From Mobile, Ala., to Chicago, lessons in the importance of holding territory
The post-occupation movement is taking shape across America. In New York, Occupy Wall Street is mulling next steps now that Zuccotti Park has been politically cleansed. Oakland, Calif., and Portland, Ore., have been evicted. And other occupations are staring at imminent police action, including New Orleans, Detroit and Philadelphia.
In Chicago, which has been unable to secure a public space, the Occupy movement is trying to figure out how to sustain a public presence through a harsh winter while staging creative actions that capture attention. And while Occupy Mobile in the conservative stronghold of Alabama was shut down two weeks ago without much attention from the national news media, the local movement has not gone quietly into the night, providing one answer to the question: Can an occupation movement survive if it no longer occupies a space?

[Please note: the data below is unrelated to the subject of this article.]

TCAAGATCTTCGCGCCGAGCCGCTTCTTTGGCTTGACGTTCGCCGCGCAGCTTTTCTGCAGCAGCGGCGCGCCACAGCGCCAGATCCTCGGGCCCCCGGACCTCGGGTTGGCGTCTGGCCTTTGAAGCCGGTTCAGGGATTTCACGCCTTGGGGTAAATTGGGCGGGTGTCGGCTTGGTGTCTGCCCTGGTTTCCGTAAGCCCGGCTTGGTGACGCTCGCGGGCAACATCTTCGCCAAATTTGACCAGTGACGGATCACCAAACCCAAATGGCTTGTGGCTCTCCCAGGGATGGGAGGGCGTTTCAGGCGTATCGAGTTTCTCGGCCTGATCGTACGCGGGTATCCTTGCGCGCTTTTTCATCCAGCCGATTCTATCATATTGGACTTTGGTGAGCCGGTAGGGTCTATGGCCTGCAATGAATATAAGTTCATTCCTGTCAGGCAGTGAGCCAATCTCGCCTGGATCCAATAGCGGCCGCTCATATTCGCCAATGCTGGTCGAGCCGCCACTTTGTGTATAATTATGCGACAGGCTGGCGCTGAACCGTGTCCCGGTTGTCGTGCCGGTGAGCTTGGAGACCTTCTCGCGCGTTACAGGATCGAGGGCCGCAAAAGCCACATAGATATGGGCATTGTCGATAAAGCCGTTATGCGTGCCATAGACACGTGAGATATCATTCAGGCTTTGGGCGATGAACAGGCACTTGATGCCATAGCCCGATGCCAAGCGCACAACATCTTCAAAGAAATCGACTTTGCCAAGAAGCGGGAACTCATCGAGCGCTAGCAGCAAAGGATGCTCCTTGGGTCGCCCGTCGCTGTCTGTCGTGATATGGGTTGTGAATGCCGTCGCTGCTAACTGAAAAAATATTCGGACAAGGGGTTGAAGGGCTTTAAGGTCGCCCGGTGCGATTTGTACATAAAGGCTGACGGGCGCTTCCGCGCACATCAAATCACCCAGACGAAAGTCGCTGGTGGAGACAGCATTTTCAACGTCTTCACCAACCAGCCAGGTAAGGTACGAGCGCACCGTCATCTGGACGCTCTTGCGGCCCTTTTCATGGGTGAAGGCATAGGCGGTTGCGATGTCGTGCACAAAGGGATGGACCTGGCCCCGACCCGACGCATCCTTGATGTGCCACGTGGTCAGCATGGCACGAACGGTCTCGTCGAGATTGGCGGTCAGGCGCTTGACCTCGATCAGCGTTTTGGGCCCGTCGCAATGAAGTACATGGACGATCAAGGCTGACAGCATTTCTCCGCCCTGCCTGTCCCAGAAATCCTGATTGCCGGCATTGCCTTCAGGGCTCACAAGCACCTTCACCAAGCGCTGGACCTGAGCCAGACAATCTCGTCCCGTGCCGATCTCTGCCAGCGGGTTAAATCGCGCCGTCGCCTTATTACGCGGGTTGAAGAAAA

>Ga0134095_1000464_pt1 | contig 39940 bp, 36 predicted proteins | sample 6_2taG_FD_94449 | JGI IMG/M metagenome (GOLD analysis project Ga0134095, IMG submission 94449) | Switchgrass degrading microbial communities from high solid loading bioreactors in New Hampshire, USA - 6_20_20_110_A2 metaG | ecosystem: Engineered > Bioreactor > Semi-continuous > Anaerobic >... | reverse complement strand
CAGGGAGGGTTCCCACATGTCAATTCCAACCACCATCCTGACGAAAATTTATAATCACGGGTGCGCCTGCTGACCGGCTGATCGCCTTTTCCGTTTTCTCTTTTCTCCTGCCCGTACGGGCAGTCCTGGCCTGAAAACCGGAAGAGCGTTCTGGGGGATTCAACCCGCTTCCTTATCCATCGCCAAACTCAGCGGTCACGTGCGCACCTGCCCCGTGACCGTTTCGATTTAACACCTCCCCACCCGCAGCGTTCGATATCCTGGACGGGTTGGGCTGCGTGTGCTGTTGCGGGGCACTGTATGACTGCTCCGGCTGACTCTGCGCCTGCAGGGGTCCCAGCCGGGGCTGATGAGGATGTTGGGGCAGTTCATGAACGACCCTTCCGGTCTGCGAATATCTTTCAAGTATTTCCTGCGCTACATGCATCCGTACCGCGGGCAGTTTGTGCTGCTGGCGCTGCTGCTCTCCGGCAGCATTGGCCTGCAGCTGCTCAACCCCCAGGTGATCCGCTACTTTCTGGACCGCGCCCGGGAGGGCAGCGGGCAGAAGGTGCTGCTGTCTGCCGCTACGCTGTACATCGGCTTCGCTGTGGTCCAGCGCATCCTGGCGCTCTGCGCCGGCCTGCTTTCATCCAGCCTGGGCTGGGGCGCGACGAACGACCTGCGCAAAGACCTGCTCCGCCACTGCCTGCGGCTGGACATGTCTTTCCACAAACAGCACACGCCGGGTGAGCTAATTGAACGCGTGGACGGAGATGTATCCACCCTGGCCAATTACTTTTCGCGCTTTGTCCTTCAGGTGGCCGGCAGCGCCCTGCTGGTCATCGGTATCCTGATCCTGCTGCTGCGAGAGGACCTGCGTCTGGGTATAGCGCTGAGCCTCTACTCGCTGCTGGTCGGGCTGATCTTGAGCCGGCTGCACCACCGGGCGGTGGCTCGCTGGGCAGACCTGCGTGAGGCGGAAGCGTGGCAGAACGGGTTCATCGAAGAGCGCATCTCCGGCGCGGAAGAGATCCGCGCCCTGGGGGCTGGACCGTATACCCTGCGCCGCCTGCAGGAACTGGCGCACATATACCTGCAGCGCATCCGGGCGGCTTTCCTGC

The answer, based on my visits to occupation sites around the country, is: “Yes, but …”